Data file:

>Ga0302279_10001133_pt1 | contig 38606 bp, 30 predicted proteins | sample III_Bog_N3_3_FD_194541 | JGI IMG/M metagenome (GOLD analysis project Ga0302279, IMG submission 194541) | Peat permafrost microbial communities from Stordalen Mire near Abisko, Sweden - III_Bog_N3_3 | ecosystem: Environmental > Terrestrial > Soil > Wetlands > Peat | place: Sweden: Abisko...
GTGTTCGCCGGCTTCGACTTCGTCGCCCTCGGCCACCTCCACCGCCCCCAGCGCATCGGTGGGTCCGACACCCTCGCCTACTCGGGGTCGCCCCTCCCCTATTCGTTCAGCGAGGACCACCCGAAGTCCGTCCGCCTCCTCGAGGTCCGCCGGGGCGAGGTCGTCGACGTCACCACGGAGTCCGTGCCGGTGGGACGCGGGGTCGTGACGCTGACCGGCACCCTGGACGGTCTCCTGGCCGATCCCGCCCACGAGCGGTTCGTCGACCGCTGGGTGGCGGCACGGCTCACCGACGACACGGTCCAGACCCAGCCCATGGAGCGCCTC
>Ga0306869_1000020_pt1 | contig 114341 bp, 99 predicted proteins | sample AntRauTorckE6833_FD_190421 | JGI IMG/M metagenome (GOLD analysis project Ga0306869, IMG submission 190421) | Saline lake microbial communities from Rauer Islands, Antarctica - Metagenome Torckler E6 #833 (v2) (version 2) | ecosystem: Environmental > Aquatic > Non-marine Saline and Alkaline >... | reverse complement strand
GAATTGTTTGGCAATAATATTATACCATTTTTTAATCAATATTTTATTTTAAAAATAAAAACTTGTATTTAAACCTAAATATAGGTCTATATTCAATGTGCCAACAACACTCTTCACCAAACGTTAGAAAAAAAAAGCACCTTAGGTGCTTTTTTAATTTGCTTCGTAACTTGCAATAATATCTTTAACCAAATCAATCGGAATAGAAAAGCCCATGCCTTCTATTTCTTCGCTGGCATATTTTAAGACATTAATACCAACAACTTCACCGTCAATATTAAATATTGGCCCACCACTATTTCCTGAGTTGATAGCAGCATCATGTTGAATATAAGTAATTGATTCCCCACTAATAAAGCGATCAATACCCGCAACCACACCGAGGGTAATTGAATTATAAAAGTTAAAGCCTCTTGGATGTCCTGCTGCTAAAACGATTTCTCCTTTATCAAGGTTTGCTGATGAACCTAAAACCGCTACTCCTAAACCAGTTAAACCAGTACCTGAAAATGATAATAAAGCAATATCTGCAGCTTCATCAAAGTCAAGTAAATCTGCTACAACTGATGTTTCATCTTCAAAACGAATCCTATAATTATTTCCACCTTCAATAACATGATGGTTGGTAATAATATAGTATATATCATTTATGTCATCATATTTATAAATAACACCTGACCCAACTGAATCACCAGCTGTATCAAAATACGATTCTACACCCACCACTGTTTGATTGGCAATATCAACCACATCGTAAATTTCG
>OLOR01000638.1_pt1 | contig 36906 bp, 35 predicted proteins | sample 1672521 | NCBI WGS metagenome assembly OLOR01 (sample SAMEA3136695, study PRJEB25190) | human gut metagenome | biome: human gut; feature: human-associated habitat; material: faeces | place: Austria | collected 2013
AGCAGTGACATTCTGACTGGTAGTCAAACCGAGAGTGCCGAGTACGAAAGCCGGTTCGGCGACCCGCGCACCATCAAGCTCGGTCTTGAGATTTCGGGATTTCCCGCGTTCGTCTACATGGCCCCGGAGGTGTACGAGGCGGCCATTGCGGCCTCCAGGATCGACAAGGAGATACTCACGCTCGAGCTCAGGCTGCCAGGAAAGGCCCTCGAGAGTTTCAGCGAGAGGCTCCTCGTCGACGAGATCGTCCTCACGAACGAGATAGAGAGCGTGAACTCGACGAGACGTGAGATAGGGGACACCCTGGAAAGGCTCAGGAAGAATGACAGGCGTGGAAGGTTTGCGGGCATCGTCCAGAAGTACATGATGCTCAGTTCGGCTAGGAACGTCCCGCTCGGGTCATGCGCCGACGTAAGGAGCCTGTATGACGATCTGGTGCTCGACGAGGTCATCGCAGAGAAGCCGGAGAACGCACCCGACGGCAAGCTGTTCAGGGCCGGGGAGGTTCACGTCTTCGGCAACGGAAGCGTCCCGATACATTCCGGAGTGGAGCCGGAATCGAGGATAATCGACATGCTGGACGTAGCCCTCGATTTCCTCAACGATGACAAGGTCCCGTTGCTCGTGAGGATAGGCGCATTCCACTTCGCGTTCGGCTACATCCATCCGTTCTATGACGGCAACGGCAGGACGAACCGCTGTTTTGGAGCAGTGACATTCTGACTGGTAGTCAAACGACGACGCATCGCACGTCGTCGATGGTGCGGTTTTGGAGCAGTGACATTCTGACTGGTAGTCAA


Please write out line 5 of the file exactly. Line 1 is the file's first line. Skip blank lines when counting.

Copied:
>OLOR01000638.1_pt1 | contig 36906 bp, 35 predicted proteins | sample 1672521 | NCBI WGS metagenome assembly OLOR01 (sample SAMEA3136695, study PRJEB25190) | human gut metagenome | biome: human gut; feature: human-associated habitat; material: faeces | place: Austria | collected 2013